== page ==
Marketing virally is a slippery slope, and invariably it’s those that have no inclination towards creating something viral that experience the success that the “professionals” so strive for. When Microsoft announced they were spending $300,000,000 to create a campaign with a centrepoint series of ads with Bill Gates and Jerry Seinfeld it was obvious there was hope the bloggers would blog, the Twitters would tweet, and perhaps, YouTube would help Microsoft become the next ‘Dramatic Chipmunk‘. But, somewhere along the way to untold riches, something happened.
The Gates/Seinfeld ads were almost universally panned by experts and amateurs alike. Did you miss them? There were only two, and they didn’t last long: The first ad was titled Shoe Circus, the second New Family. Faced with this seemingly universal dislike Microsoft quickly yanked the ads – claiming they were only teasers all along – and launched into a new set of ads titled “I’m a PC”, obviously a direct salvo towards the famous Mac ads. However, this AdAge article points out a very interesting statistic regarding the campaign’s viral views:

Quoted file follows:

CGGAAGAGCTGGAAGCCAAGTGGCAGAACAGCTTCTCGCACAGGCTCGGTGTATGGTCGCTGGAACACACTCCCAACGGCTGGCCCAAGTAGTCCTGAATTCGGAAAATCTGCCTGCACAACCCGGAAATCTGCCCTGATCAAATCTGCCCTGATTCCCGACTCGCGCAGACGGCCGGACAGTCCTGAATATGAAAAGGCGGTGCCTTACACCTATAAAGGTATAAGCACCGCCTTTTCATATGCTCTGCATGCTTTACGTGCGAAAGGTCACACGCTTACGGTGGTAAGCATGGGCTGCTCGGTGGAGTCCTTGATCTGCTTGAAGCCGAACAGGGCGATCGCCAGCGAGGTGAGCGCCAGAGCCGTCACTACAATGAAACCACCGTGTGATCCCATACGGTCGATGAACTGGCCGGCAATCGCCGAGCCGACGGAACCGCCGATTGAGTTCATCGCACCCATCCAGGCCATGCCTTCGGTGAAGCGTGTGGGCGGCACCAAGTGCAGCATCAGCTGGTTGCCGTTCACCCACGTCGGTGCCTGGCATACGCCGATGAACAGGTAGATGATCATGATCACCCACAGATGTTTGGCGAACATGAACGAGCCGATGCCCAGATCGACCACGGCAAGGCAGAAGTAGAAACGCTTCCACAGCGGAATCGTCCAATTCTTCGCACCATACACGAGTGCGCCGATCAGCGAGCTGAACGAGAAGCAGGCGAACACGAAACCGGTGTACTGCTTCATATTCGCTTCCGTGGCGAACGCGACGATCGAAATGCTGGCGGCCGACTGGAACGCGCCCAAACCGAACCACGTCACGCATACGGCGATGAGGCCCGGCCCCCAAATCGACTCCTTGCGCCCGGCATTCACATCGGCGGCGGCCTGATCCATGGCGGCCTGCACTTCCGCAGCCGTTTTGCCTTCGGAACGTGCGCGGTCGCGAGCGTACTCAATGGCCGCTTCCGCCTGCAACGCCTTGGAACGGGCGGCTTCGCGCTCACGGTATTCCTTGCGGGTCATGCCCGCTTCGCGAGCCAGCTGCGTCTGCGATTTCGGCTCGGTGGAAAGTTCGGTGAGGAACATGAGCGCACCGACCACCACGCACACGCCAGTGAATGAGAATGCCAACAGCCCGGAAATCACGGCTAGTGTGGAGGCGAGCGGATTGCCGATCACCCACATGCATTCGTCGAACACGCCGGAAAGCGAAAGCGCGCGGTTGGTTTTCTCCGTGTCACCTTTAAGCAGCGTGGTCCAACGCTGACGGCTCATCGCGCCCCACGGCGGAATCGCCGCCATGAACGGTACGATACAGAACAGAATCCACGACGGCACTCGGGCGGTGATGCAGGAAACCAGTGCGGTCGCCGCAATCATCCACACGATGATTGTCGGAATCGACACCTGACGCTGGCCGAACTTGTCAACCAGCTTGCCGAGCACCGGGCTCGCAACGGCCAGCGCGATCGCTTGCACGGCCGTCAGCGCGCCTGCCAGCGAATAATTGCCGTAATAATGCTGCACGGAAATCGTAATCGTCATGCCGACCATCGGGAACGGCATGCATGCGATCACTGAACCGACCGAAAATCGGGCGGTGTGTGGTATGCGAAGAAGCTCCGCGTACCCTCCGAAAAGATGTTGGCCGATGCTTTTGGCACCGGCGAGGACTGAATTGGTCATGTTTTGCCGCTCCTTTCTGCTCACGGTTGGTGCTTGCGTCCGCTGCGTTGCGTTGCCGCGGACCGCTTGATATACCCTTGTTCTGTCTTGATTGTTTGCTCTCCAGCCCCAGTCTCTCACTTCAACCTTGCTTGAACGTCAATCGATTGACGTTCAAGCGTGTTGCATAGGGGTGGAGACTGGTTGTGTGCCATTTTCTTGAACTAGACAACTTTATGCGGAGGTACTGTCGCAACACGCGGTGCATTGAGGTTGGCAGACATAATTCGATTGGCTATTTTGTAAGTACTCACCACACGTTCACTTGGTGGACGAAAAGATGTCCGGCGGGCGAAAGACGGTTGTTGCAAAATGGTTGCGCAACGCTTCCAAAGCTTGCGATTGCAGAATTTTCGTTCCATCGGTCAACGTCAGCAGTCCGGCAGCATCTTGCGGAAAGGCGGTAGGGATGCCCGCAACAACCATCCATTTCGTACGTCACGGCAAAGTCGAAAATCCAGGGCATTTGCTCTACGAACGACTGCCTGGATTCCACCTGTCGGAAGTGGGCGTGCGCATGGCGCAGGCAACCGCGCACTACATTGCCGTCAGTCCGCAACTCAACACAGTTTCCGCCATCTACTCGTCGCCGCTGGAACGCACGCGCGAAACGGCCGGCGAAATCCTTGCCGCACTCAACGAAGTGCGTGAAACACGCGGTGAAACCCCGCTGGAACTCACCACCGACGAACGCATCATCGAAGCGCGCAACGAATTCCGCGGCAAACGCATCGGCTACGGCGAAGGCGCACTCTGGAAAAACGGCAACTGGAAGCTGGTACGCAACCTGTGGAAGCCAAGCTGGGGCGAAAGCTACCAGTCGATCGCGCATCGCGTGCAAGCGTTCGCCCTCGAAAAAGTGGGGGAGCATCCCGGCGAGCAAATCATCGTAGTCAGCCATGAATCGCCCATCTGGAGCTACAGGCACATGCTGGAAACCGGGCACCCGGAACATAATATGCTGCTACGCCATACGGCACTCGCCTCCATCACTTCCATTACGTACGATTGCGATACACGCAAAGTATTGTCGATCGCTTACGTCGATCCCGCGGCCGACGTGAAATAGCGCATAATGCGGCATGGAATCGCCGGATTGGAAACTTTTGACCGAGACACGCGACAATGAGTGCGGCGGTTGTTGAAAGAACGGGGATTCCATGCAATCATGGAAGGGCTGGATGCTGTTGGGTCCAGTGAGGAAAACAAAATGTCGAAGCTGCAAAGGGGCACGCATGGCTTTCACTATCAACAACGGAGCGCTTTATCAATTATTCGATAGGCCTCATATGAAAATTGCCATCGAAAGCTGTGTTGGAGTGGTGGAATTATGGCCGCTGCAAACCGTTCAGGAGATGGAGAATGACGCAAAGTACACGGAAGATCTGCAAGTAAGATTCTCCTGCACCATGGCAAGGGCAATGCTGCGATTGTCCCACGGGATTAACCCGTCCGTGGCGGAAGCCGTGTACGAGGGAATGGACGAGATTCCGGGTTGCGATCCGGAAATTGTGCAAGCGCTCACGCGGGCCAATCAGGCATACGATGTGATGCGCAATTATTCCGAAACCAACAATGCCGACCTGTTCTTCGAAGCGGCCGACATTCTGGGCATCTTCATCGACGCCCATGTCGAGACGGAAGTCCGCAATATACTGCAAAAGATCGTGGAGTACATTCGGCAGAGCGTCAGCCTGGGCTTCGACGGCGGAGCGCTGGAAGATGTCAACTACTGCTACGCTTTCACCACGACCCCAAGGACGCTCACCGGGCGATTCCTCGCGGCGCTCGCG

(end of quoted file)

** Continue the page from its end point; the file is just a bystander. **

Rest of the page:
Visible Measures points out that while the Seinfeld/Gates clips came out two weeks earlier than the “I’m a PC” ads, Seinfeld/Gates drew twice as many viewers their first week in market than the PC ads did. After two weeks in market, Visible Measures says, “Seinfeld/Gates was still collecting more than 700,000 views per day, while the ‘I’m a PC’ clips had tapered off to less than 50,000 views per day.”
What are your thoughts on the link between online buzz and viral success? Is it enough for your brand to be talked about, regardless of the good/bad nature of that conversation? Is ‘Gates/Seinfeld’ a success, against everything we’ve read and been led to believe? Tell us your thoughts in comments.